Oct 14


“Most diseases can be separated from one’s self … schizophrenia is something we are.” So begins Mark Vonnegut’s depiction of his descent into, and eventual emergence from, mental illness. As a recent college graduate, self-avowed hippie, and son of a counterculture hero, Vonnegut begins to experience increasingly delusional thinking, suicidal thoughts, and physical incapacity. In February 1971 he is committed to a psychiatric hospital.

Read more about The Eden Express: A Memoir of Insanity.

Oct 08


Beth Luxenberg was an only child. Everyone knew it: her grown children, her friends, even people she’d only recently met. So when her secret emerged, her son Steve Luxenberg was bewildered. He was certain that his mother had no siblings, just as he knew that her name was Beth, and that she had raised her children, above all, to tell the truth. By then, Beth was nearly eighty, and in fragile health. While seeing a new doctor, she had casually mentioned a disabled sister, sent away at age two.

Read more about Annie’s Ghosts: A Journey Into a Family Secret.

Sep 17


Kiera Van Gelder’s first suicide attempt at the age of twelve marked the onset of her struggles with drug addiction, depression, post-traumatic stress, self-harm, and chaotic romantic relationships-all of which eventually led to doctors’ belated diagnosis of borderline personality disorder twenty years later. The Buddha and the Borderline is a window into this mysterious and debilitating condition, an unblinking portrayal of one woman’s fight against the emotional devastation of borderline …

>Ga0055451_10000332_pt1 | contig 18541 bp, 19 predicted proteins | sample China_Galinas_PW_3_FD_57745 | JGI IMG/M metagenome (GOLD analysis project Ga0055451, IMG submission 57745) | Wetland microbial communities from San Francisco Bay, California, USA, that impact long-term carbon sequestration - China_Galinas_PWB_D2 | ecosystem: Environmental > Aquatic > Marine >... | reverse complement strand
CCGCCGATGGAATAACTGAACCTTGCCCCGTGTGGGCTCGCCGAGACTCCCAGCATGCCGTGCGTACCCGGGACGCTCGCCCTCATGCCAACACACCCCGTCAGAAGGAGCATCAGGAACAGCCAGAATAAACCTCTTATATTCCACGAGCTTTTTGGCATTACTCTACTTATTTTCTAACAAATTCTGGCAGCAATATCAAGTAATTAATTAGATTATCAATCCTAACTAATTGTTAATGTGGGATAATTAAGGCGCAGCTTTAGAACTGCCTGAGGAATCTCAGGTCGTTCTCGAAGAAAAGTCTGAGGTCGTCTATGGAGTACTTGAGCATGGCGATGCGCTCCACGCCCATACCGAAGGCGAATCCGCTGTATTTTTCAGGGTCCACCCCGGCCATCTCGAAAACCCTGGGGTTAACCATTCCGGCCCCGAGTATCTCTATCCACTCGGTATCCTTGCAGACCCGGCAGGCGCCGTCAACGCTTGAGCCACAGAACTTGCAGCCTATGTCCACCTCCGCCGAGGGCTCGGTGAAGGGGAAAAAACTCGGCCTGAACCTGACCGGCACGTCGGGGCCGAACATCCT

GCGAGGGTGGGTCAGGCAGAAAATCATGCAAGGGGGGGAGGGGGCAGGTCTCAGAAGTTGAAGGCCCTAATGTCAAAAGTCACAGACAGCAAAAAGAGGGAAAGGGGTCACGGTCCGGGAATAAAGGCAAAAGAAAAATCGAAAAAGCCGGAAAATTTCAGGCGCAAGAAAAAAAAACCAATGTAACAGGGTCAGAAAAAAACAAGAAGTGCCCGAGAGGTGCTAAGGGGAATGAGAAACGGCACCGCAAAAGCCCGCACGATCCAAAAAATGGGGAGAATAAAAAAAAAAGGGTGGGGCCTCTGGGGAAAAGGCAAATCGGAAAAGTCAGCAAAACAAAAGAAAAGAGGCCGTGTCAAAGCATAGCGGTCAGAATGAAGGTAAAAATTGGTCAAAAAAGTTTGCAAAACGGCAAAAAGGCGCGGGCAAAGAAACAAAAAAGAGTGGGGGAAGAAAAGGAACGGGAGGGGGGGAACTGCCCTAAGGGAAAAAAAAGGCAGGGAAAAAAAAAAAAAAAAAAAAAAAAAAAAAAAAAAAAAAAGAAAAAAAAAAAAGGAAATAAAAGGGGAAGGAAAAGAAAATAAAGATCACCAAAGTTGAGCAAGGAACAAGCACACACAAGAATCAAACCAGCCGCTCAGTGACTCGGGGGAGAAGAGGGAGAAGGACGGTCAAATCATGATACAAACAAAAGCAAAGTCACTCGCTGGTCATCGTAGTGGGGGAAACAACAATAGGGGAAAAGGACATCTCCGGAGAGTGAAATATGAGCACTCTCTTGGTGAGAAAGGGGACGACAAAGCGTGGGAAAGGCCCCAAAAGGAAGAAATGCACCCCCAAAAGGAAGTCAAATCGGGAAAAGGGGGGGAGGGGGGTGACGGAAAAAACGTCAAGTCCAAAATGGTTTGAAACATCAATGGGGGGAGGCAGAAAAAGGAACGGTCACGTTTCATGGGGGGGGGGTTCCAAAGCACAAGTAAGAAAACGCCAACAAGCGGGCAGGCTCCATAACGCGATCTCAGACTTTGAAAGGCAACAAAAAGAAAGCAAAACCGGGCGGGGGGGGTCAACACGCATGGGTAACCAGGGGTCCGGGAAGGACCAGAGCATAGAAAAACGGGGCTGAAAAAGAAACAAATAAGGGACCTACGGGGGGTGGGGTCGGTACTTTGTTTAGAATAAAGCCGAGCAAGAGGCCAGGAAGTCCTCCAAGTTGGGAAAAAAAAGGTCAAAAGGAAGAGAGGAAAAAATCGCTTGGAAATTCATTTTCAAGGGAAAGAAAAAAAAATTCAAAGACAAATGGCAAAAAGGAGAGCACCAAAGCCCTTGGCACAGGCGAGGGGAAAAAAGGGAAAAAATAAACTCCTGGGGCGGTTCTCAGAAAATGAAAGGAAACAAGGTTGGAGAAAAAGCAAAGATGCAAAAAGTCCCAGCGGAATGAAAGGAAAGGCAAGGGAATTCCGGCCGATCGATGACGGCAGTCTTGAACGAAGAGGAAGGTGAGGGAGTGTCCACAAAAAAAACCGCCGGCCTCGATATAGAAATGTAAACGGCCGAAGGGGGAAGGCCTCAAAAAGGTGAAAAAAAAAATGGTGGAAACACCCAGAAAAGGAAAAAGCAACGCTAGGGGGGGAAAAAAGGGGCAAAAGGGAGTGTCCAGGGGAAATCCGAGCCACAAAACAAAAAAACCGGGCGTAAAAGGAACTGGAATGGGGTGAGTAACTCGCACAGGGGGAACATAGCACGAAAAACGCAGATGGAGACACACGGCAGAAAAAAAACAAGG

Read more about The Buddha & The Borderline: My Recovery from Borderline Personality Disorder Through Dialectical Behavior Therapy, Buddhism, & Online Dating.

Sep 13


I’ve never had anorexia, but I know it well. I see it on the street, in the gaunt and sunken face, the bony chest, the spindly arms of an emaciated woman. I’ve come to recognize the flat look of despair, the hopelessness that follows, inevitably, from years of starvation. I think: That could have been my daughter. It wasn’t. It’s not. If I have anything to say about it, it won’t be. Millions of families are affected by eating disorders, which usually strike young women between the ages of fou…

Read more about Brave Girl Eating: A Family’s Struggle with Anorexia.

Jul 11

The first thing you need to know is that life isn’t over. “The good news,” writes Mrs. Carter in Helping Someone with Mental Illness, “is that with proper diagnosis and treatment, the overwhelming majority of people with mental illness can now lead productive lives.” Based on Mrs. Carter’s twenty-five years of advocacy and the latest data from the Rosalynn Carter Symposia for Mental Illness, her book offers step-by-step information on what to do after the dia… More >>

Helping Someone with Mental Illness: A Compassionate Guide for Family, Friends, and Caregivers

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